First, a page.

Taxing the gig and sharing economy – proposed tax changes

The New Zealand Government recently announced a range of proposed tax changes, including some significant updates to how tax works in the gig and sharing economy.  

From 1 January 2024, the Taxation (Annual Rates for 2022-23, Platform Economy and Remedial Matters) Bill (No. 2) proposes that sellers participating in the gig and sharing economy would have to disclose personal and tax related information to operators of digital platforms, who in turn would provide the information to New Zealand Inland Revenue.  

This applies to sellers who use digital platforms that facilitate the supplies of short-stay accommodation, personal services (including any time or task-based work, such as ride-sharing, food and beverage delivery, and graphic and web design services), sale of goods and vehicle rentals.   Think Uber, AirBnB, Deliveroo... 

From 1 April 2024, the Bill also proposes GST changes to “level the playing field”, reduce non-compliance and shift the burden of GST to the digital platform provider; irrespective of the sellers’ GST registration status.  

Shaneen Tie takes us through the key proposed changes for the gig economy, which applies to ride-sharing, food and beverage delivery, and short-stay accommodation rentals. 

What changes does the Bill propose? 

New Zealand-based platform operators that facilitate the aforementioned services would be required to perform due diligence and collect information about sellers using their platforms.  

This information would then be required to be reportedto Inland Revenue. To the extent that the information relates to New Zealand tax residents, Inland Revenue would use the information for tax administration purposes to ensure that the correct income has been included in the sellers’ income tax returns. To the extent that the information relates to non-resident sellers, it is envisaged that Inland Revenue would share the information with the relevant overseas tax authority.  

Operators would be required to collect information on sellers on their platforms from 1 January 2024 and report the information to Inland Revenue in early 2025.   

There are exemptions for certain sellers, including large hotel operators (who supply at least 2,000 nights of accommodation per year), government entities and entities (including related entities) that are listed on an established securities market.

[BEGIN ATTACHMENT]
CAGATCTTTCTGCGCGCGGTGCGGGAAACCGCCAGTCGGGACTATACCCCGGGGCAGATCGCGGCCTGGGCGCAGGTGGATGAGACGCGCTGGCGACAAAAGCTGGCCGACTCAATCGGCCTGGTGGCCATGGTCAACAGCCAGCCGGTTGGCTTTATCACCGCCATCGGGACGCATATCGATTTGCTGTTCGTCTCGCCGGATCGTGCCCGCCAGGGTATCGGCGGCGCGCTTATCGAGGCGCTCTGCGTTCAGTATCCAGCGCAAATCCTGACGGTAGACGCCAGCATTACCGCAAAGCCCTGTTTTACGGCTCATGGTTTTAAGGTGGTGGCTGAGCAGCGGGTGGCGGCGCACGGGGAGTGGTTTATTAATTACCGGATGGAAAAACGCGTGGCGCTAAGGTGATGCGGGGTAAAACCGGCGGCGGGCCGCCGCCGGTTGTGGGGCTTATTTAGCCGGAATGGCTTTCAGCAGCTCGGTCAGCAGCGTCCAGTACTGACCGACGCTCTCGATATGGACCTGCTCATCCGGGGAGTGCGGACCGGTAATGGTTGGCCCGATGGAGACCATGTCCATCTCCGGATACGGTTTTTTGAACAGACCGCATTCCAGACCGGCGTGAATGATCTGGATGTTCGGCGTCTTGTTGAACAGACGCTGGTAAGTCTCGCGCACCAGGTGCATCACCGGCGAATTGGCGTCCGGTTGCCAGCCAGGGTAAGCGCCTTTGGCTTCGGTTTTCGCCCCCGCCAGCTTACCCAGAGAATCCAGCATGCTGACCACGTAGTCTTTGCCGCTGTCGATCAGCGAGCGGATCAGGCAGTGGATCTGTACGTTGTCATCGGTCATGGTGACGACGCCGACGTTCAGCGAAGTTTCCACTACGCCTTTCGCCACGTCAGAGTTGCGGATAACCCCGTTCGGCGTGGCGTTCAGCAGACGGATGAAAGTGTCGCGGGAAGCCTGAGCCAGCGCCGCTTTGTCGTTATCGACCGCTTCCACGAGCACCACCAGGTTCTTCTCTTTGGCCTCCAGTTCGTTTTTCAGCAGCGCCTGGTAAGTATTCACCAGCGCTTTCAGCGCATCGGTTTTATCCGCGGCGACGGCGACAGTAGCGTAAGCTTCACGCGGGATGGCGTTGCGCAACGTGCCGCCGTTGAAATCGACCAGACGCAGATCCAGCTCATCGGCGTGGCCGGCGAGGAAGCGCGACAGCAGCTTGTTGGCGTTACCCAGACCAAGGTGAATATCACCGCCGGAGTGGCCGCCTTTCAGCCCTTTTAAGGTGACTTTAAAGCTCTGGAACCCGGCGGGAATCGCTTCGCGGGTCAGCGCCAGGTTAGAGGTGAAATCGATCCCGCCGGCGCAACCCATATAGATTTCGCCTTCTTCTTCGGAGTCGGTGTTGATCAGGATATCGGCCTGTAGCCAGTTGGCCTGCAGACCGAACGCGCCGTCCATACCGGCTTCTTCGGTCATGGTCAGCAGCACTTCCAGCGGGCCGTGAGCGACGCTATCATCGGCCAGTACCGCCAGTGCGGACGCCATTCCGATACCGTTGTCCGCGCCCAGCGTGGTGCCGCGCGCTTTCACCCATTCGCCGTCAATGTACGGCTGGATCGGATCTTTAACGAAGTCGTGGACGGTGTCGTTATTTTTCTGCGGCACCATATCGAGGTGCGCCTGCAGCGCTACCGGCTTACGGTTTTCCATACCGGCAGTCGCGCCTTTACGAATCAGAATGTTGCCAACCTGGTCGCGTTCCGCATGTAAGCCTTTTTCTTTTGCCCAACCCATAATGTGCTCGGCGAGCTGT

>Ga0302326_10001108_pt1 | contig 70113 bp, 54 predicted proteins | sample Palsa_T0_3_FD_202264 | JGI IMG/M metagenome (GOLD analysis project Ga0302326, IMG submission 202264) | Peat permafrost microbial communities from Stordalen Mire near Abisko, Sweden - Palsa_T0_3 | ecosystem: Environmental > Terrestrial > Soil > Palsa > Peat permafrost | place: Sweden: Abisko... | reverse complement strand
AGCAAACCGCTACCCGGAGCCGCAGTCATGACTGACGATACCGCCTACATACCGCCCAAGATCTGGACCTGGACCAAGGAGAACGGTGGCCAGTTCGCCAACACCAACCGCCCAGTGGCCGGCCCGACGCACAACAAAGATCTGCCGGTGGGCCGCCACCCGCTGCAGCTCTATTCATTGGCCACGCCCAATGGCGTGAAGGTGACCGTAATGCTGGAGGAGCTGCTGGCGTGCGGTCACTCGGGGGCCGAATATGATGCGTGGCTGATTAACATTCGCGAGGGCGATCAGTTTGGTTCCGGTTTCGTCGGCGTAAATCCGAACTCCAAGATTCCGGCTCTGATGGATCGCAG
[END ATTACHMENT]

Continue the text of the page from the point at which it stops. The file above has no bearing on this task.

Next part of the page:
What information must be disclosed? 

Operators would be required to conduct due diligence on sellers that are active on their platform, and collect the following identifying information about the sellers: 

  • Name 

  • Date of birth 

  • Address 

  • Tax file number (including jurisdiction that issued the tax file number) 

Operators are also required to consider the seller’s tax residence, based on address information provided by the seller. Sellers who provide false or misleading information to the operator, or do not provide information to the operators after a reasonable timeframe, may be liable for a penalty of $1,000.   


What changes to GST does the bill propose? 

Operators of digital platforms that facilitate the supply of short-stay accommodation, ride-sharing, food and beverage delivery services, as well as other closely connected services (such as cleaning services for short-stay accommodation) would be required to collect and return GST on behalf of sellers that listed on their platforms. The changes would apply to the supply of services on or after 1 April 2024.  

What is required of the operators of digital platforms?  

Operators would account for GST on services supplied through their platforms, by filing the relevant GST returns with Inland Revenue and paying the GST to Inland Revenue. Operators would be required to collect sufficient information about sellers listed on their platforms to determine if a seller is or is not GST registered.  

If a seller is not GST registered, the operator would apply the “flat-rate credit scheme”. As a non-GST registered seller is not able to claim GST on expenses they incurred in providing the services, the flat rate credit scheme effectively provides the seller with a 8.5% GST credit in recognition of their inability to claim.  

Impact on GST-registered sellers 

GST-registered sellers would be deemed to supply services to the operators, and supplies would be deemed to be zero-rated for GST purposes. The sellers can continue to claim input GST on expenses they incur in making supplies of services through the platform.  

If a GST-registered seller received a flat-rate credit, they would be required to account for the flat-rate credit in their tax return. 

Impact on non-GST registered sellers  

Non-GST registered sellers would not be required to register. The operators would account for GST, claim a credit under the flat-rate credit scheme on their behalf and pay the net-of-GST amount . The net-of-GST amount would take into account GST that has been charged at 15%, adjusted for the 8.5% flat rate credit.  

What happens next?  

We expect and are seeing digital platform providers to be reluctant to accept another person’s GST liability and you can rest assured that the cost will not fall on them.   

From a common-sense perspective, if these platforms have made GST non-compliance all too easy, then this looks to be a fairly sensible approach from Inland Revenue’s point of view; deal with the person at the top and shift the workload to them. We expect the Bill to be passed into law by 31 March 2023, with changes and refinements.  

Reach out to your local BDO representative to discuss how the proposed changes may affect you. 


These are some of many changes proposed in a recent tax bill - Taxation (Annual Rates for 2022-23, Platform Economy and Remedial Matters) Bill (No. 2). View our previous Eyes on Tax article on proposed tax changes for cross-border workers here.